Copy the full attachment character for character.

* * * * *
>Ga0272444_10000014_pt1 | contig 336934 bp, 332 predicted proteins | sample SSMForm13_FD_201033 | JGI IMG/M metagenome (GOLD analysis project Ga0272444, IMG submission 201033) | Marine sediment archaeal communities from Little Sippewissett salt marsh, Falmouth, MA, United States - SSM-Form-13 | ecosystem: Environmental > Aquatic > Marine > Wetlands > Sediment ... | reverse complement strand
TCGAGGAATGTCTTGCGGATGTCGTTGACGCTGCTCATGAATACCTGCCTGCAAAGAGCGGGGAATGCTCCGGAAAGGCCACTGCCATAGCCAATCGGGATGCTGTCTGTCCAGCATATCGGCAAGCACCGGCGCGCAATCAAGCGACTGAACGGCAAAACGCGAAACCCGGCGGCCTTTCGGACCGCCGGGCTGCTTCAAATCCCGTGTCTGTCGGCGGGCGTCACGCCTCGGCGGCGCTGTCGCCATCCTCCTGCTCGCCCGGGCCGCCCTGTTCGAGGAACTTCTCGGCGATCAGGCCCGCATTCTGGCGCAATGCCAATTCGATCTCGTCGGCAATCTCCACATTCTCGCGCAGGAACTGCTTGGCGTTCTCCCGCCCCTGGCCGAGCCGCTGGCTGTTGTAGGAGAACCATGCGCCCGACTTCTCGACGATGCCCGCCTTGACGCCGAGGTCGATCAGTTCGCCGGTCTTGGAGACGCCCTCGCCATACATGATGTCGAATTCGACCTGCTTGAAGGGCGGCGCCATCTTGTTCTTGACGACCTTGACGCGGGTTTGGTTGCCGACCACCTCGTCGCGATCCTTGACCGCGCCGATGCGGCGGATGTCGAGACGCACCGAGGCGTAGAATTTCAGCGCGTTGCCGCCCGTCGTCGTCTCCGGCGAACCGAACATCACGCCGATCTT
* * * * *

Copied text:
>Ga0272444_10000014_pt1 | contig 336934 bp, 332 predicted proteins | sample SSMForm13_FD_201033 | JGI IMG/M metagenome (GOLD analysis project Ga0272444, IMG submission 201033) | Marine sediment archaeal communities from Little Sippewissett salt marsh, Falmouth, MA, United States - SSM-Form-13 | ecosystem: Environmental > Aquatic > Marine > Wetlands > Sediment ... | reverse complement strand
TCGAGGAATGTCTTGCGGATGTCGTTGACGCTGCTCATGAATACCTGCCTGCAAAGAGCGGGGAATGCTCCGGAAAGGCCACTGCCATAGCCAATCGGGATGCTGTCTGTCCAGCATATCGGCAAGCACCGGCGCGCAATCAAGCGACTGAACGGCAAAACGCGAAACCCGGCGGCCTTTCGGACCGCCGGGCTGCTTCAAATCCCGTGTCTGTCGGCGGGCGTCACGCCTCGGCGGCGCTGTCGCCATCCTCCTGCTCGCCCGGGCCGCCCTGTTCGAGGAACTTCTCGGCGATCAGGCCCGCATTCTGGCGCAATGCCAATTCGATCTCGTCGGCAATCTCCACATTCTCGCGCAGGAACTGCTTGGCGTTCTCCCGCCCCTGGCCGAGCCGCTGGCTGTTGTAGGAGAACCATGCGCCCGACTTCTCGACGATGCCCGCCTTGACGCCGAGGTCGATCAGTTCGCCGGTCTTGGAGACGCCCTCGCCATACATGATGTCGAATTCGACCTGCTTGAAGGGCGGCGCCATCTTGTTCTTGACGACCTTGACGCGGGTTTGGTTGCCGACCACCTCGTCGCGATCCTTGACCGCGCCGATGCGGCGGATGTCGAGACGCACCGAGGCGTAGAATTTCAGCGCGTTGCCGCCCGTCGTCGTCTCCGGCGAACCGAACATCACGCCGATCTT